US National Security Advisor Jake Sullivan is set to arrive in Saudi Arabia on Saturday on the most senior visit by a Biden administration official since the presidential visit in July 2022, and on the heels of China's breakthrough deal between Riyadh and Tehran last March.
Sullivan is expected to meet the country's de-facto ruler Saudi Crown Prince Mohammed bin Salman. The two spoke by phone on April 11, and White House Coordinator for the Middle East and North Africa Brett McGurk visited last month in anticipation of the visit.
The US senior official will be joined with officials from the UAE and India, in a bid to restore worn ties with Riyadh and boost regional integration. Speaking at the Washington Institute for Near East Policy on Thursday, Sullivan said he would be discussing "new areas of cooperation between New Delhi and the Gulf as well as the United States and the rest of the region."
Sheikh Tahnoon bin Zayed al-Nahyan, the UAE’s national security advisor and the chair of the Abu Dhabi Investment Authority, will be at the talks with Sullivan, a diplomatic source told Al-Monitor. The source said that Indian national security advisor Ajit Doval would also be at the talks.
The US, the UAE and India are part of the so-called “I2U2” group, which also includes Israel. The coalition was established in October 2021 to cooperate on joint initiatives in water, energy, transportation, space, health and food security. The I2U2 mechanism is also seen as a framework to counter China's influence in the region.
Israel, however, won’t be sending officials to Riyadh. Saudi Arabia has not normalized relations with Israel, and US efforts towards that goal have stalled as Israeli-Palestinian tension increased.
The officials will discuss diversifying supply chains and investments in strategic infrastructure projects, including ports, rail and minerals, Bloomberg reported Friday.
The trip also seeks to repair strained ties between Riyadh and Washington over several issues, including Saudi Arabia choosing to make OPEC cuts and the fallout from the murder of journalist Jamal Khashoggi at the Saudi consulate in Istanbul.
Mohammed Soliman, director of Middle East Institute's Strategic Technologies and Cyber Security Program, told Al-Monitor that Washington has two main aims of the trip. One to show that its relations with Riyadh are strong despite recent disagreements. The second is to include Saudi Arabia in Washington’s new approach of merging South Asia and the Middle East.
"While in the long term, there is a strategic imperative for Saudi Arabia to join the I2U2, it isn’t a necessity, as I2U2 is not an end itself but a format to achieve this vision of merging the two regions. More formats will emerge alongside I2U2," Soliman added.
A changed landscape
Afshin Molavi, senior fellow at the Foreign Policy Institute of the Johns Hopkins University School of Advanced International Studies, said that the trip will test US understanding and leverage of the new geoeconomic landscape of the Middle East.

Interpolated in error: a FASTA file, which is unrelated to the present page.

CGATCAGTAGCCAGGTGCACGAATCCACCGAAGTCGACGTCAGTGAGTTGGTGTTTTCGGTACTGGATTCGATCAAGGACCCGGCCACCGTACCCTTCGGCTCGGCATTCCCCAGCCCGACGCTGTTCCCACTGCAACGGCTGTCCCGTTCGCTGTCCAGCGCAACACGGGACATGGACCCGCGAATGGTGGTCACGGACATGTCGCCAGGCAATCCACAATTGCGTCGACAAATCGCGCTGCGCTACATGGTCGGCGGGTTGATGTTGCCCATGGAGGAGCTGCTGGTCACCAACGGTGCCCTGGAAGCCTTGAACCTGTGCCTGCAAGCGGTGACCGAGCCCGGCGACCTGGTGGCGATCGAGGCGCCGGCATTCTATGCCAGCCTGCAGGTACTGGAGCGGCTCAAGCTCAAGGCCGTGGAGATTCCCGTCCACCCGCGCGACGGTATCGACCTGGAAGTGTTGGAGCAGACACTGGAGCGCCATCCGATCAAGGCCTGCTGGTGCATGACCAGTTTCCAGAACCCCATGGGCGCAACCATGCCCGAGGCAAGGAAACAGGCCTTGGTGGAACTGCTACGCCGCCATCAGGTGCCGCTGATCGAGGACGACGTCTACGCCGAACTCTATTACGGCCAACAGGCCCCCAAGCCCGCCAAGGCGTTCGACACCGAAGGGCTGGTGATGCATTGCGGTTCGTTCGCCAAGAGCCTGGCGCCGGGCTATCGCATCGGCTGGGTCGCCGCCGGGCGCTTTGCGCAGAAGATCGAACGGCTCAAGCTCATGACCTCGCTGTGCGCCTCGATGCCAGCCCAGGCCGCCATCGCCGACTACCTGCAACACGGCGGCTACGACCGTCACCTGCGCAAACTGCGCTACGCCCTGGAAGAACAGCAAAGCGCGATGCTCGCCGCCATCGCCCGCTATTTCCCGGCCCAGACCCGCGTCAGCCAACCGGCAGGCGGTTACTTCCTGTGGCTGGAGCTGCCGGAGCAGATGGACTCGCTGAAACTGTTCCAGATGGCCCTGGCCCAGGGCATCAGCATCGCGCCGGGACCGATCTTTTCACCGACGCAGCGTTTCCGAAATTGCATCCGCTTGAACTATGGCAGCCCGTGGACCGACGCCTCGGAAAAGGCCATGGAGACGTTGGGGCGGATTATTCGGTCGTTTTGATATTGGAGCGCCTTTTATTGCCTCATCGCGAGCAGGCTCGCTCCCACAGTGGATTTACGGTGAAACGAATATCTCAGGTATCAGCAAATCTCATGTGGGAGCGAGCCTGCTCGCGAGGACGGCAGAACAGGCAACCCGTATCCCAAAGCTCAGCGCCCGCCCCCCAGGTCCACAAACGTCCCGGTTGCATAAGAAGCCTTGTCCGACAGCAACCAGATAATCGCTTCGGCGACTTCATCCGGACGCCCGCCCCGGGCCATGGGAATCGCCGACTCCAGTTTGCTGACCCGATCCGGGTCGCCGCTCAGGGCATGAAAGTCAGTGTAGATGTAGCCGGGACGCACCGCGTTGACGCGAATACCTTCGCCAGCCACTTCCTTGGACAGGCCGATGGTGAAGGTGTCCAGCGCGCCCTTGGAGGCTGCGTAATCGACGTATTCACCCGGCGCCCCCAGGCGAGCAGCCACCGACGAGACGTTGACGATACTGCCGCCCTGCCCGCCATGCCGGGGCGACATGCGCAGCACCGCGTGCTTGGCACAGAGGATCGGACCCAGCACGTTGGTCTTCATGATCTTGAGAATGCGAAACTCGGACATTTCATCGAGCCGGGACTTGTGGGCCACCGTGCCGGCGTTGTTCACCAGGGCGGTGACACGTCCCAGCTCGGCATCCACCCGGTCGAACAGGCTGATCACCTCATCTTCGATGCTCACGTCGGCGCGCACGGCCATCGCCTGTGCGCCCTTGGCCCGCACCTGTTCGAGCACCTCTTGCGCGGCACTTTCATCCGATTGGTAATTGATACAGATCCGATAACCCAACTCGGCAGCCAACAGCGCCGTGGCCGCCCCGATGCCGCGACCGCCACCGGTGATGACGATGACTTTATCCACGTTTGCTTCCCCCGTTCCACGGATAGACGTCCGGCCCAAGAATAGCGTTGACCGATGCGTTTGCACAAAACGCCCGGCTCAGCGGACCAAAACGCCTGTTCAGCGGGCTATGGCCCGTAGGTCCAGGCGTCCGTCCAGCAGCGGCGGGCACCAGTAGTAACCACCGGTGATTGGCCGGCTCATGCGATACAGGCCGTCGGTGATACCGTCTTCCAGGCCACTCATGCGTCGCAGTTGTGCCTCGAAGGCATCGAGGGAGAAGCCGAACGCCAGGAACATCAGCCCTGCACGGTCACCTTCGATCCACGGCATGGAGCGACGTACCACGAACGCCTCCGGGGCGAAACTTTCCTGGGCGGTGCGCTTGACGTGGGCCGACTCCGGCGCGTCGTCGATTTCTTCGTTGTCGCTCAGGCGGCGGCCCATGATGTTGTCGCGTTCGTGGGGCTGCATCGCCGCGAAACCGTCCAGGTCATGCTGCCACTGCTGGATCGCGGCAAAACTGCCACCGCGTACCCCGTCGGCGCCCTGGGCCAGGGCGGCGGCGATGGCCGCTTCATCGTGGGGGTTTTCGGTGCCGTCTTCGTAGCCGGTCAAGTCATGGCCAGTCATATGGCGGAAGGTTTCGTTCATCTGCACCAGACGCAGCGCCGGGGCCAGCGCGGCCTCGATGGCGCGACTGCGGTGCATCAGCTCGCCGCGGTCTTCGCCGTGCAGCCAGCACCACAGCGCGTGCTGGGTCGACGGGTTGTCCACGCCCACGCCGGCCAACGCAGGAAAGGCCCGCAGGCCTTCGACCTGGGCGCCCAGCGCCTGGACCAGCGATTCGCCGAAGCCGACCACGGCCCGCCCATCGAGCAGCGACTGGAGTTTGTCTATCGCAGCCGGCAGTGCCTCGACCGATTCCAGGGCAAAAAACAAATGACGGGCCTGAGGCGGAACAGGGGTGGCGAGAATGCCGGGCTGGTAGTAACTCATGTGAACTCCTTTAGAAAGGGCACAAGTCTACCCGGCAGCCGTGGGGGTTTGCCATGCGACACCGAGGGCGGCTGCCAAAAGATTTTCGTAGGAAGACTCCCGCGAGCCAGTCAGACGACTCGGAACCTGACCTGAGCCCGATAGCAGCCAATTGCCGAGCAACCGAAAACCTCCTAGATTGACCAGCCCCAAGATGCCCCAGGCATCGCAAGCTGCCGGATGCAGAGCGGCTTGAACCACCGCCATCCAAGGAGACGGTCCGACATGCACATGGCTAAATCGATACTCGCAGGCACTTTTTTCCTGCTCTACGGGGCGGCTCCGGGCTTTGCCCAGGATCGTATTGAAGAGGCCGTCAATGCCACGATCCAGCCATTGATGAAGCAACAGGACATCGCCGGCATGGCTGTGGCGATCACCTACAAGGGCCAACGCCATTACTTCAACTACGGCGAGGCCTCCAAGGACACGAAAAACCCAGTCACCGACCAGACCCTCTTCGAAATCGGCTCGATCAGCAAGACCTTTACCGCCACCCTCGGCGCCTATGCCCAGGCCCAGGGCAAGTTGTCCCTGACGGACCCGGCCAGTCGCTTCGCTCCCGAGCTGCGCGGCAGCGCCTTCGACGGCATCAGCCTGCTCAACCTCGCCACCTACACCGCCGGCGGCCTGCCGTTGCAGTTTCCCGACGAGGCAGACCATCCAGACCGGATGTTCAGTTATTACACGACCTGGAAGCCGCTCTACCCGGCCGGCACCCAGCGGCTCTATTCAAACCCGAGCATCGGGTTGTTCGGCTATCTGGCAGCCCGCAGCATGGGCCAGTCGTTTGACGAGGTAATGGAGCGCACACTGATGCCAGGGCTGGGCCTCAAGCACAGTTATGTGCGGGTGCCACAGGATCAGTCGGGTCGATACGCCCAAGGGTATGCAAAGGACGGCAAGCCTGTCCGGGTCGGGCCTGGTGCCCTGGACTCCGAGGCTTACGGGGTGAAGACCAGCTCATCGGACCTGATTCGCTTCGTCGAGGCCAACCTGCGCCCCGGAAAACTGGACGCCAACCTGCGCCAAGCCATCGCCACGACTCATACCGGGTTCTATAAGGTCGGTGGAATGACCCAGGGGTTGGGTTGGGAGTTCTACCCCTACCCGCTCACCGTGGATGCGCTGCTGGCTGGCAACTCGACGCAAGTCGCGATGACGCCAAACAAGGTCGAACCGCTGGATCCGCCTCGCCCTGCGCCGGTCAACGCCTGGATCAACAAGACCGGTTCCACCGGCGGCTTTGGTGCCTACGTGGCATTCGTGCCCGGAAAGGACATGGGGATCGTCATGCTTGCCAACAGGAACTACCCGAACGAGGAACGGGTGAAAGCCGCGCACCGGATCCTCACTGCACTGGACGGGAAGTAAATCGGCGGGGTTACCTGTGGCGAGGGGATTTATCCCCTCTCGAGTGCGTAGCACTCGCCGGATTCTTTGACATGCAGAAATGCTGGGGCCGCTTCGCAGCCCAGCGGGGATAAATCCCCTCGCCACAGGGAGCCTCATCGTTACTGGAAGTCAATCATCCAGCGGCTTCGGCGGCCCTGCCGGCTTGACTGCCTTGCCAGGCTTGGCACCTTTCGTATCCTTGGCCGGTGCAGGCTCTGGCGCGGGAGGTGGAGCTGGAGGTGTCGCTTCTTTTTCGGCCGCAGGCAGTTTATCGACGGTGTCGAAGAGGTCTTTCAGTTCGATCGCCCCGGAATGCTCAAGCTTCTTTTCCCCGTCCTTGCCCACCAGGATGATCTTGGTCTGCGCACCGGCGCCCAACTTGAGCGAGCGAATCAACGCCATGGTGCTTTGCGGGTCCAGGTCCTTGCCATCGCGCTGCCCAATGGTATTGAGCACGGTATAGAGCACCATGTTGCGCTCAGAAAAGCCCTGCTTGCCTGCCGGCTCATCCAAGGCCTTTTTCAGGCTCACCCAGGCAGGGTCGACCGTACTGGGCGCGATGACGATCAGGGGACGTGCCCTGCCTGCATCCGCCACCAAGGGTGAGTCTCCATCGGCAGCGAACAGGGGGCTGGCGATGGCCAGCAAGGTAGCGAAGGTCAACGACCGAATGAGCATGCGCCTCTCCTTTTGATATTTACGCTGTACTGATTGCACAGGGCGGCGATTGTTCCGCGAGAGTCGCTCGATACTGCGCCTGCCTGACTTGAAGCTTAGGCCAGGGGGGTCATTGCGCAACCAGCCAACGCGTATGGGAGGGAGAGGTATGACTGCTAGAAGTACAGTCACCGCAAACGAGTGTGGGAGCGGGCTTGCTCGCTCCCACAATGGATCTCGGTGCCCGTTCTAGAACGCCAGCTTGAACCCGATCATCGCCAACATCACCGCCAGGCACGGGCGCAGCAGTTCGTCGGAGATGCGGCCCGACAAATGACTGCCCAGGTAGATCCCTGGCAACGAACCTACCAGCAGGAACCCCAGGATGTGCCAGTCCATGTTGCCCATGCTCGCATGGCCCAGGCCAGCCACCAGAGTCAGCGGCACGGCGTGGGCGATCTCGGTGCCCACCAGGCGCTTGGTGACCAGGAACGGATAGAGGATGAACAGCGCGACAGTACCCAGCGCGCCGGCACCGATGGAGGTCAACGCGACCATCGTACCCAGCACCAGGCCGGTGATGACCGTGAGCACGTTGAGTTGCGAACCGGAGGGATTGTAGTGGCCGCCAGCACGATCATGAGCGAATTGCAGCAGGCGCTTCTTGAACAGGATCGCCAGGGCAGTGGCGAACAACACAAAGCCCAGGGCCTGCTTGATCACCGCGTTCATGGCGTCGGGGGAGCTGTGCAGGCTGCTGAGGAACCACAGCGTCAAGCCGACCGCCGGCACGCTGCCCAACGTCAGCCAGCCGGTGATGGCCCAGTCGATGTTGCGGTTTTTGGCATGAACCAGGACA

"For the past decade or so, geopolitics has been the prime driver in the Middle East region, but geoeconomics is now an equal driver in some respects. Saudi Arabia is now riding and, in several cases, leading this train," Molavi told Al-Monitor.
The Jeddah Security and Development Summit last year, for instance, brought together the six Gulf Cooperation Council (GCC) states plus Egypt, Iraq, and Jordan. The I2U2 grouping is another example, as well as the rise in GCC investments in the region.
"Jake Sullivan would be well-served to understand that the region's geo-economics are rising as its geopolitical risk is decelerating," Molavi said. "Washington should encourage and support this shift and look for creative partnerships to fuel this paradigm."
He pointed to the decrease in tensions amid the Iran-Saudi rapprochement, the Al Ula agreement that ended the dispute with Qatar and several regional states, and negotiations to end the Yemen war.
“Of course, geopolitical risks remain, but Saudi Arabia seems to be heading in a new and different direction, one of foreign policy de-escalation and geo-economic acceleration," he said pointing to a dramatic shift.
Molavi said that for too long, Washington has failed to see the region's enormous potential as a node of connectivity in the global economy and a key source of surplus capital driving growth far outside its borders. The country is also on the verge of producing more copper and green hydrogen, which are vital to a green energy transition.
“Meanwhile, we will still need fossil fuels for quite some time, and Saudi Arabia remains the most powerful producer,” Molavi added. “Saudi investments in the region could boost development, but most importantly, a less hazardous regional environment could pave the way for more outside investment."
Secretary of State Antony Blinken is also due to visit the kingdom in June for a meeting of the global coalition to defeat ISIS, the Islamic State terrorist group, Bloomberg reported Friday, citing anonymous sources.